GOP chairman after Africa trip: US military drawdown would have 'real and lasting negative consequences'

GOP chairman after Africa trip: US military drawdown would have 'real and lasting negative consequences'
© Greg Nash

The Republican chairman of the Senate Armed Services Committee warned Wednesday that any drawdown of U.S. military forces in West Africa would have “real and lasting negative consequences” after visiting the continent.

“The takeaway from our meetings over the past few days was clear: any reduction in U.S. military presence in West Africa would have real and lasting negative consequences for our African partners,” Sen. James InhofeJames (Jim) Mountain InhofeOvernight Defense: Austin takes helm at Pentagon | COVID-19 briefing part of Day 1 agenda | Outrage over images of National Guard troops in parking garage Senate confirms Austin to lead Pentagon under Biden Justice Dept. closes insider trading case against Burr without charges MORE (R-Okla.) said in a statement. “At each meeting, they reiterated how helpful the U.S. presence has been to building their own capacities to defeat the growing radical Islamic terrorist threat in West Africa.”

Inhofe led a congressional delegation to Uganda, Ghana and Mauritania that also included Sens. Mike RoundsMike RoundsSenate chaos threatens to slow Biden's agenda The GOP is in a fix: Gordian knot or existential crisis? McConnell about to school Trump on political power for the last time MORE (R-S.D.) and John BoozmanJohn Nichols BoozmanSenate poised to override Trump's defense bill veto Republican senators introduce bill to protect government workers from being targeted at home Business groups scramble to forge ties amid race for House Agriculture chair MORE (R-Ark.) along with Reps. Trent KellyJohn (Trent) Trent KellyTop Republican congressional aide resigns, rips GOP lawmakers who objected to Biden win READ: The Republicans who voted to challenge election results House votes to curtail Insurrection Act powers MORE (R-Miss.) and Tim WalbergTimothy (Tim) Lee WalbergREAD: The Republicans who voted to challenge election results Rep. Rick Allen tests positive for COVID-19 Capitol's COVID-19 spike could be bad Thanksgiving preview MORE (R-Mich.).


Inhofe, who was instrumental in the establishment of U.S. Africa Command in 2007, has previously warned about a drawdown in Africa amid Defense Secretary Mark EsperMark EsperTrump administration official Norquist sworn in as acting Pentagon chief Watch Out: Progressives are eyeing the last slice of the budget Biden needs to fill the leadership gaps on Day One MORE’s review of force posture there.

Esper is eyeing a reduction in forces aimed at better aligning with the National Defense Strategy, which focuses on competition with Russia and China.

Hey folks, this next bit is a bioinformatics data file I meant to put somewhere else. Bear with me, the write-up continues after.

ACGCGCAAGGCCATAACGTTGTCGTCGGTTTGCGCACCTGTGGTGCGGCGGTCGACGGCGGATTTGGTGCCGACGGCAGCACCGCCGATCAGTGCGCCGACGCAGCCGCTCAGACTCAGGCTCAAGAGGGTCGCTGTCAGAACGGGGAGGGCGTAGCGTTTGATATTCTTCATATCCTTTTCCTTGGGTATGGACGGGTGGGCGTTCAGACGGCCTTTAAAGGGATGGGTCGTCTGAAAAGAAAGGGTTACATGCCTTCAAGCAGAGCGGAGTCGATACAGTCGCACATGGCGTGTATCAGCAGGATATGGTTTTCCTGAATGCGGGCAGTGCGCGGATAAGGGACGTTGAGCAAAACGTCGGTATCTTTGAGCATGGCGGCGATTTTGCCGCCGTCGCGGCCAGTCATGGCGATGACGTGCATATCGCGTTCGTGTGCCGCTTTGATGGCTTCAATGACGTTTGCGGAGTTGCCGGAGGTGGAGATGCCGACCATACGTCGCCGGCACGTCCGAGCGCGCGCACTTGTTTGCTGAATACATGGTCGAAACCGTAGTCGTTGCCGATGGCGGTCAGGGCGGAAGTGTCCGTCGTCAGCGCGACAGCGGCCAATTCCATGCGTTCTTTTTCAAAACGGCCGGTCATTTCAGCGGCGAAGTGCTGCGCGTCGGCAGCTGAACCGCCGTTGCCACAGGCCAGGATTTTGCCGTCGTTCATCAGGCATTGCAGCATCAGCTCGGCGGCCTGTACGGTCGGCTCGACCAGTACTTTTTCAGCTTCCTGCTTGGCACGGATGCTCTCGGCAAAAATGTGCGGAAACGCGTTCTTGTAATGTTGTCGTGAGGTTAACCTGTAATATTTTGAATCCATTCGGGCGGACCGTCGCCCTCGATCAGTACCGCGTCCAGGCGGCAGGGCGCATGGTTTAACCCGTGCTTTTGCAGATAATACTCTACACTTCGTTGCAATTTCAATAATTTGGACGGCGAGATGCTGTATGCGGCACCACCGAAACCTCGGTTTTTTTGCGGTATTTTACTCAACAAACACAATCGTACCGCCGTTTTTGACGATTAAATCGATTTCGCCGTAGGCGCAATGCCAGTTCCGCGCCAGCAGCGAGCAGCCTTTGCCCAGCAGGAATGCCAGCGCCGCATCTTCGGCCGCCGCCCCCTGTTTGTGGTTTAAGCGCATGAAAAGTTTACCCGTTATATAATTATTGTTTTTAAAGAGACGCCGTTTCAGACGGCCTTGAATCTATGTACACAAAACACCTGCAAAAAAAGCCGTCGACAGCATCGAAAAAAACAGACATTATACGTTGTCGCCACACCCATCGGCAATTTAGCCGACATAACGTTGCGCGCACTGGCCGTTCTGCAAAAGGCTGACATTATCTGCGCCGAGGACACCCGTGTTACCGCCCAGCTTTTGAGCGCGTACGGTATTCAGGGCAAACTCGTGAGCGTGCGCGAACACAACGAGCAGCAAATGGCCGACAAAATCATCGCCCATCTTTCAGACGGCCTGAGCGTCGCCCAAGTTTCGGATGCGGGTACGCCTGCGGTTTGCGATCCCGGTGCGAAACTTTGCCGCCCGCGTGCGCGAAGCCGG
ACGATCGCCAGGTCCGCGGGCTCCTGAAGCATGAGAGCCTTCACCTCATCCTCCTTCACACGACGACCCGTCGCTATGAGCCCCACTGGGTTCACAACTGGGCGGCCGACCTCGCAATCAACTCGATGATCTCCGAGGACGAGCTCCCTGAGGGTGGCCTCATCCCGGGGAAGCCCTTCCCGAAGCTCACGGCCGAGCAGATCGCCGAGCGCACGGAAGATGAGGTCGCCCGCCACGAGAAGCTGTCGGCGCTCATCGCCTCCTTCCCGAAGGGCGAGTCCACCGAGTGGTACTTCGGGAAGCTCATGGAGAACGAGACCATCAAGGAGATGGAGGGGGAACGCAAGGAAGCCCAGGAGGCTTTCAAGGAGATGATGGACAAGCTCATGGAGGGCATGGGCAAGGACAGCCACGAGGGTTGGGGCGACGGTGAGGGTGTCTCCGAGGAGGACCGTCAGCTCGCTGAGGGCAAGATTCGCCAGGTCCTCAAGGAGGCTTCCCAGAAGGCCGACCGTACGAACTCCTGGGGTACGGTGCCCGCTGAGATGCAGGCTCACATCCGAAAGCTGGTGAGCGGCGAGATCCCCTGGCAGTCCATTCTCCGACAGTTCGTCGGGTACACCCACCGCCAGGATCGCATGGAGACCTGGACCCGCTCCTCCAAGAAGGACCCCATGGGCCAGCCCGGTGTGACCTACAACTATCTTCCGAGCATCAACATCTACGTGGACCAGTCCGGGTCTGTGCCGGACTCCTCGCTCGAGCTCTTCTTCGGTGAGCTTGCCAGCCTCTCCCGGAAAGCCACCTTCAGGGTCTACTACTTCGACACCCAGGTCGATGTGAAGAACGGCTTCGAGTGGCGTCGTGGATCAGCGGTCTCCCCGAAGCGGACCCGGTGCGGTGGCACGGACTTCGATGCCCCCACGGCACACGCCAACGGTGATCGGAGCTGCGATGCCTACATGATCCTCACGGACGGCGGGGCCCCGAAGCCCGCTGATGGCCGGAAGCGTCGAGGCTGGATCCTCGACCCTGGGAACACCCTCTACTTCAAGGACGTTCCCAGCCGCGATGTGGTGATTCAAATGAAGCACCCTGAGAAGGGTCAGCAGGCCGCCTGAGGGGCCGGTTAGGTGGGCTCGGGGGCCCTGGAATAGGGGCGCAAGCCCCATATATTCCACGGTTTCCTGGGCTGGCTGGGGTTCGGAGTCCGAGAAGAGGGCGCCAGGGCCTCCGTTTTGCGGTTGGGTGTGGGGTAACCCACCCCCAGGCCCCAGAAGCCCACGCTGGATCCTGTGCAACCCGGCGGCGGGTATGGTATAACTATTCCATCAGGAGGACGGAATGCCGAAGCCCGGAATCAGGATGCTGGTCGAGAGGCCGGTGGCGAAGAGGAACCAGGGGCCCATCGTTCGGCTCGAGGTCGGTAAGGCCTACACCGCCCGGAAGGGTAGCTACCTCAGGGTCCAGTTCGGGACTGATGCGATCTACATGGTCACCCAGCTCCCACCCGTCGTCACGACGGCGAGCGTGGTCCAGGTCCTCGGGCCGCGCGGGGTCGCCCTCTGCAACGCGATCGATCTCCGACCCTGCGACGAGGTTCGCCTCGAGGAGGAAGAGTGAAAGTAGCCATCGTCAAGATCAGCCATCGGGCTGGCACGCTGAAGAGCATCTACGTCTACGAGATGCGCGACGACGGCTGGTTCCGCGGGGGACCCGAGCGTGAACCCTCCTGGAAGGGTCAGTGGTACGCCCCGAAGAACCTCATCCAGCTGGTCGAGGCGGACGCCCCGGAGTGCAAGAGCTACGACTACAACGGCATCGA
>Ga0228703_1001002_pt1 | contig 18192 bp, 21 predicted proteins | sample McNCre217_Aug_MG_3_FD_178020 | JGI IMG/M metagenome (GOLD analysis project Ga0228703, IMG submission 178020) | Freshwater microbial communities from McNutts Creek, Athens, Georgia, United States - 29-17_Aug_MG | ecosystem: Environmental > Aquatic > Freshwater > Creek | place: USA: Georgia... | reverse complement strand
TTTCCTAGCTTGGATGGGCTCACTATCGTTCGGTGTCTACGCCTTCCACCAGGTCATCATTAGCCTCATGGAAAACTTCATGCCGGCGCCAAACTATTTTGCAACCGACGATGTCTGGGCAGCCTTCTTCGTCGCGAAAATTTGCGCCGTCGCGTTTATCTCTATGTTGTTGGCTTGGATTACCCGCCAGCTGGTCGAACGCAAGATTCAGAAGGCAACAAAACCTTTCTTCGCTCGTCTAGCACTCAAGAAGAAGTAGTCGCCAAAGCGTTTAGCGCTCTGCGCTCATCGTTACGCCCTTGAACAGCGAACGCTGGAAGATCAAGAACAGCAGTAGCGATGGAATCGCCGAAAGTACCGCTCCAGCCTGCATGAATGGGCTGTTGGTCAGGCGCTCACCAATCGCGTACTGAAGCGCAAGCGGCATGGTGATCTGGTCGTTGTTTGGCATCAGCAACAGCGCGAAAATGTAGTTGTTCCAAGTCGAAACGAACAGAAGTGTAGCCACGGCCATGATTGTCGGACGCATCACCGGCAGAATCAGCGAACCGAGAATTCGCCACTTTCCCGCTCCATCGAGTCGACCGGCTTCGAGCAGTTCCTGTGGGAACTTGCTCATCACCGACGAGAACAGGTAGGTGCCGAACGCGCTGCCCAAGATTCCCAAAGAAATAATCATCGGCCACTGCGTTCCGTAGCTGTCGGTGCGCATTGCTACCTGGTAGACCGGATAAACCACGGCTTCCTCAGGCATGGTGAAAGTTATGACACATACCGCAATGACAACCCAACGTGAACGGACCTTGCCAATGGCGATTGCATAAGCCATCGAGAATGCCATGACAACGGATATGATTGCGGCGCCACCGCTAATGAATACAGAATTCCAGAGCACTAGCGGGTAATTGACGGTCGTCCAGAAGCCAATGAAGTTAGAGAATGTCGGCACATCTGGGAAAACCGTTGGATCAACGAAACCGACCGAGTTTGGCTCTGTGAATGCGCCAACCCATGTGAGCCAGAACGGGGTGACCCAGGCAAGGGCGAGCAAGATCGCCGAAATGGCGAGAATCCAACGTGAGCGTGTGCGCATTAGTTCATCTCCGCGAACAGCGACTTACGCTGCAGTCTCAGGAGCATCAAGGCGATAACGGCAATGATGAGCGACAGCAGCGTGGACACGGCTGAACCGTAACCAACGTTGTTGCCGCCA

But lawmakers who support the U.S. military presence in Africa argue it is vital to countering Russian and Chinese influence on the continent, in addition to its counterterrorism role. 

Inhofe’s latest comments come after Esper reportedly got an earful from another backer of U.S. forces in Africa, Sen. Lindsey GrahamLindsey Olin GrahamTrump selects South Carolina lawyer for impeachment trial Democrats formally elect Harrison as new DNC chair McConnell proposes postponing impeachment trial until February MORE (R-S.C.).

NBC News reported that Graham told Esper at this past weekend’s Munich Security Conference that he could “make your life hell” if the Defense secretary withdrew forces from West Africa.


Graham denied using those words, but also said Esper “knows my view that for the time being these forces are leveraging the French presence which is vital to our counterterrorism mission in Africa.”

Inhofe and his delegation’s meetings in Africa included Ugandan President Yoweri Museveni and Defense Minister Adolf Mwesige; Ghanaian Defense Minister Dominic Nitiwul, Speaker of Parliament Mike Ocquaye, Vice President Mahamudu Bawumia and President Nana Addo Dankwa Akufo-Addo; Mauritanian President Mohamed Ould Cheikh Ghazouani; and the permanent secretariat for the G5 Sahel, which coordinates development and security in West Africa.

“I was especially encouraged that our African friends are not asking us to do this work for them. They each emphasized their ownership over the fight, and I am eager to share the specific examples of how our partnership has helped them with Secretary Esper when I return,” Inhofe said in his statement.

“Our small military presence across Africa is meaningful, and provides significant return on investment. Our partners are grateful for our leadership,” he added. “Downgrading our investment now would only increase our risk and make future competition or potential conflict more costly down the road.”